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Must-know: Why energy investors monitor crude oil inventories

Keisha Bandz - Author

Nov. 20 2020, Updated 11:29 a.m. ET

EIA inventory data

The U.S Energy Information Administration (or EIA) reports weekly figures for crude oil inventories every Wednesday. The report also provides data on inventories of distillates and gasoline, which are refined products of crude oil.

Crude oil inventory levels change based on demand and supply trends. Demand comes primarily from refineries that process this crude oil into refined products like gasoline and heating oil. Supplies come from sources like domestic production and imports from other countries.

Inventories increase when demand is lower than supplies for the week and decrease when demand is higher than supplies for the week. Every week, analysts anticipate an increase or decrease in crude oil inventories based on demand and supply for that week.

Analysts expected a drop of 1.5 million barrels (MMbbls) in crude oil inventories last week. The following parts of this series will cover actual changes in inventories.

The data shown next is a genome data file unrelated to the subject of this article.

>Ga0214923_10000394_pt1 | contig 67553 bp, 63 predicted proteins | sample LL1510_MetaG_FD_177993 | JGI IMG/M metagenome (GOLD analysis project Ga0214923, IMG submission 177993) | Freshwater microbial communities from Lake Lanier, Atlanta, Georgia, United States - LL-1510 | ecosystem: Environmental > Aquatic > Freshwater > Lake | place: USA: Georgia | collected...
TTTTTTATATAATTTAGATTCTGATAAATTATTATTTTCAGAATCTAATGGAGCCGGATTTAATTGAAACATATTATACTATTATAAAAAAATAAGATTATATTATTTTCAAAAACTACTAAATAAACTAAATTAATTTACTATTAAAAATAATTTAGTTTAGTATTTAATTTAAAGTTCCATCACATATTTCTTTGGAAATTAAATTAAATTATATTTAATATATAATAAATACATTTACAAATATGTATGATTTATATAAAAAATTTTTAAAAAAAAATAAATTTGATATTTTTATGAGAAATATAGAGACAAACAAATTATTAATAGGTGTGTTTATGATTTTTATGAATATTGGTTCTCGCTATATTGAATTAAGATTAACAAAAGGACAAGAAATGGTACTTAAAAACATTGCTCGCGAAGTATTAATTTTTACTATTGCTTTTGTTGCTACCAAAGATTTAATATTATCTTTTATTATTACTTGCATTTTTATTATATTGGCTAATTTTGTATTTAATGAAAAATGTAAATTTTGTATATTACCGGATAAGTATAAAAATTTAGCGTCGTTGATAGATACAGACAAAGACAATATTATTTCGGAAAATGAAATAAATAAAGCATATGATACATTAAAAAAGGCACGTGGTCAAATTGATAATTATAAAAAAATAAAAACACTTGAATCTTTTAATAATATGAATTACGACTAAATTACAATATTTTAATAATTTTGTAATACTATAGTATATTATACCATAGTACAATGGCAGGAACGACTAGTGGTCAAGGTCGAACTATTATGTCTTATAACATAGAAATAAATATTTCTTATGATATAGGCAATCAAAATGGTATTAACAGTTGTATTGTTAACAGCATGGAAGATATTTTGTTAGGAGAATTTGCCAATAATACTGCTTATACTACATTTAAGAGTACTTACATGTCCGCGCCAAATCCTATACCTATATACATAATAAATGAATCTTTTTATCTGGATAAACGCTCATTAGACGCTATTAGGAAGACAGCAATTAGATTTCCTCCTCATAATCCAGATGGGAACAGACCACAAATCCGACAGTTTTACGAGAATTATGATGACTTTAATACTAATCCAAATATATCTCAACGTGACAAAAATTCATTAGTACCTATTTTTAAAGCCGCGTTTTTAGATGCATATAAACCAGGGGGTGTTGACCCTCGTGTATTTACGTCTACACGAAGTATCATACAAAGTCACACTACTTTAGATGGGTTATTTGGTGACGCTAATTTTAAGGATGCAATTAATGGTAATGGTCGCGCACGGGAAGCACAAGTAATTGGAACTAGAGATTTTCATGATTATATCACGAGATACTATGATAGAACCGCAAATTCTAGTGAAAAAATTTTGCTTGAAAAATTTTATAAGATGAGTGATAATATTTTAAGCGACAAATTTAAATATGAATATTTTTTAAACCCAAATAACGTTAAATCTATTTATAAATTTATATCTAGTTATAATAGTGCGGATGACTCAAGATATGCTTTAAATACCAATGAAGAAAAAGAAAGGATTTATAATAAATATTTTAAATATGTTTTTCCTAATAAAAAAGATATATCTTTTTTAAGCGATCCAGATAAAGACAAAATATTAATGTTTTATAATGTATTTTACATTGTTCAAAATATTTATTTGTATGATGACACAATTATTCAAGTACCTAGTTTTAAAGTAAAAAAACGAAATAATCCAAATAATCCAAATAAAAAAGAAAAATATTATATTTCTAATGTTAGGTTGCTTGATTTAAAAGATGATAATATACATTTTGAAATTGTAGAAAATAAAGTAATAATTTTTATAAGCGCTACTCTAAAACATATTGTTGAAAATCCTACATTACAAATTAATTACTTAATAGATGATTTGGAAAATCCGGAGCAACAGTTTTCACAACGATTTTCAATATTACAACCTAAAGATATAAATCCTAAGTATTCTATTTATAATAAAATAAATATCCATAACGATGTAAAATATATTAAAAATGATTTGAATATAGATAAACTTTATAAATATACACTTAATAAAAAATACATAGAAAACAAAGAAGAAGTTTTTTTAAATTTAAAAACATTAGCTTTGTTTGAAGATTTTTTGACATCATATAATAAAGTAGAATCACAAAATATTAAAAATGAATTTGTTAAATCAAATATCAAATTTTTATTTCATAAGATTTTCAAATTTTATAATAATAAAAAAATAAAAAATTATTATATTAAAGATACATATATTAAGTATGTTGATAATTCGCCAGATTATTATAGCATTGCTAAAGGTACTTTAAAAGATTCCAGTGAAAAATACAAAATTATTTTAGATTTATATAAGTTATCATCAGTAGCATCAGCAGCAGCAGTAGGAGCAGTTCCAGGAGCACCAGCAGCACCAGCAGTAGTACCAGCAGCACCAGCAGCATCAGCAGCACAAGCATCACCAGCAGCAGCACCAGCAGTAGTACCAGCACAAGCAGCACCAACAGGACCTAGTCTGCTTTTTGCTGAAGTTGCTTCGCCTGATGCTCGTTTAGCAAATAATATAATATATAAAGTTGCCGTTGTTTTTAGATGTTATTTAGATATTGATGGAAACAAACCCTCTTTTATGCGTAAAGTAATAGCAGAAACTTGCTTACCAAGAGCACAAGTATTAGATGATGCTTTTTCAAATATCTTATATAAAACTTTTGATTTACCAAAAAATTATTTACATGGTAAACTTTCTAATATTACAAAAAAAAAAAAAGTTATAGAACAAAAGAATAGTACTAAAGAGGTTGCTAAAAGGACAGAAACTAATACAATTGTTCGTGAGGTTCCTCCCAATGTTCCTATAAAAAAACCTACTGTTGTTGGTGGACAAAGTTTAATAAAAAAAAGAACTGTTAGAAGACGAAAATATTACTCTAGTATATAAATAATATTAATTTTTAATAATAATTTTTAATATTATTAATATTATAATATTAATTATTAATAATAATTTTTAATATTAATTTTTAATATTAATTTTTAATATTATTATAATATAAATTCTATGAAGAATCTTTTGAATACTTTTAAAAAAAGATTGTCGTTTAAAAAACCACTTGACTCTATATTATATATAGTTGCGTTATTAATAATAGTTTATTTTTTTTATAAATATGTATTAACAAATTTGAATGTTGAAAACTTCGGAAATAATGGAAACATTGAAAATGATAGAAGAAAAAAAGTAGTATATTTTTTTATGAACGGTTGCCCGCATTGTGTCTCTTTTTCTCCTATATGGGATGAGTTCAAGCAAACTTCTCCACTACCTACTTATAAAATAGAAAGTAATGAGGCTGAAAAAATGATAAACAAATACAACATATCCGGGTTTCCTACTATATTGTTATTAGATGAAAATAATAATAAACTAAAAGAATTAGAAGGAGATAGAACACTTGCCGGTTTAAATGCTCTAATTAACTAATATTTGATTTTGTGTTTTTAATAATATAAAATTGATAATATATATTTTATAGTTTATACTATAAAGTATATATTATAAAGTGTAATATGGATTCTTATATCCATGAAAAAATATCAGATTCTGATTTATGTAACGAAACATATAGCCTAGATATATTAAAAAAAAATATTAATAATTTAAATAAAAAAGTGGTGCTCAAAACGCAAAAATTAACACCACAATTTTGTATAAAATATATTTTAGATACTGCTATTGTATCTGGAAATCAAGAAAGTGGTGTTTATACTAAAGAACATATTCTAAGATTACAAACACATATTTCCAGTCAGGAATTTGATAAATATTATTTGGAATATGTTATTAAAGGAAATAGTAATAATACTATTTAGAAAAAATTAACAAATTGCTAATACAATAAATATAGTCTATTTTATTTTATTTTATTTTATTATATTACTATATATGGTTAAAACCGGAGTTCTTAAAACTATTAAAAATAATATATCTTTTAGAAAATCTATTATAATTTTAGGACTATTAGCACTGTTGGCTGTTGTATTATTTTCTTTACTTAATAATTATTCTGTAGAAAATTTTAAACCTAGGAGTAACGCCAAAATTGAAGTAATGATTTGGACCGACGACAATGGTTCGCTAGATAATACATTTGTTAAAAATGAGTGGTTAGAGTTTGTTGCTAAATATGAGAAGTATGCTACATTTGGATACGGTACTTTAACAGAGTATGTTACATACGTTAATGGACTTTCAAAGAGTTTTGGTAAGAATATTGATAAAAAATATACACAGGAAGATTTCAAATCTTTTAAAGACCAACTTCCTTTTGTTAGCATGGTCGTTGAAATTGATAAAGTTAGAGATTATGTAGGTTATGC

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Usually, if the actual decline is more than what analysts expected, it implies that demand was more than anticipated or that supplies were less than anticipated. But if the decline is less than what analysts expected, it implies that demand was less than anticipated or that supplies were more than anticipated.

The difference between actual and expected declines affects crude prices. We’ll cover crude price movements last week in a later part of this series.

Key stocks and ETFs

Crude oil prices directly affect earnings for major oil producers like ExxonMobil (XOM), ConocoPhillips (COP), Apache Corp. (APA), and Continental Resources (CLR)—all of which are major components of energy ETFs like the Energy Select Sector SPDR (XLE).

Cushing inventories

Another important figure that the EIA (Energy Information Administration) reports is the level of crude oil inventories at Cushing, Oklahoma. Cushing is a major inland oil hub in the U.S. It’s also the pricing point for the North American “benchmark,” WTI crude.

Inventory levels at Cushing reflect the pace at which increasing U.S. oil supply is moving from major inland production areas like the Bakken in North Dakota and the Permian in west Texas to end refining markets.

A buildup of inventories at Cushing may indicate that oil supply growth is outpacing takeaway infrastructure growth. So a buildup of inventories at Cushing can pressure WTI crude oil prices downwards and vice versa.

Changes in inventories and prices

The following parts of this series discuss changes in inventories and oil prices last week.


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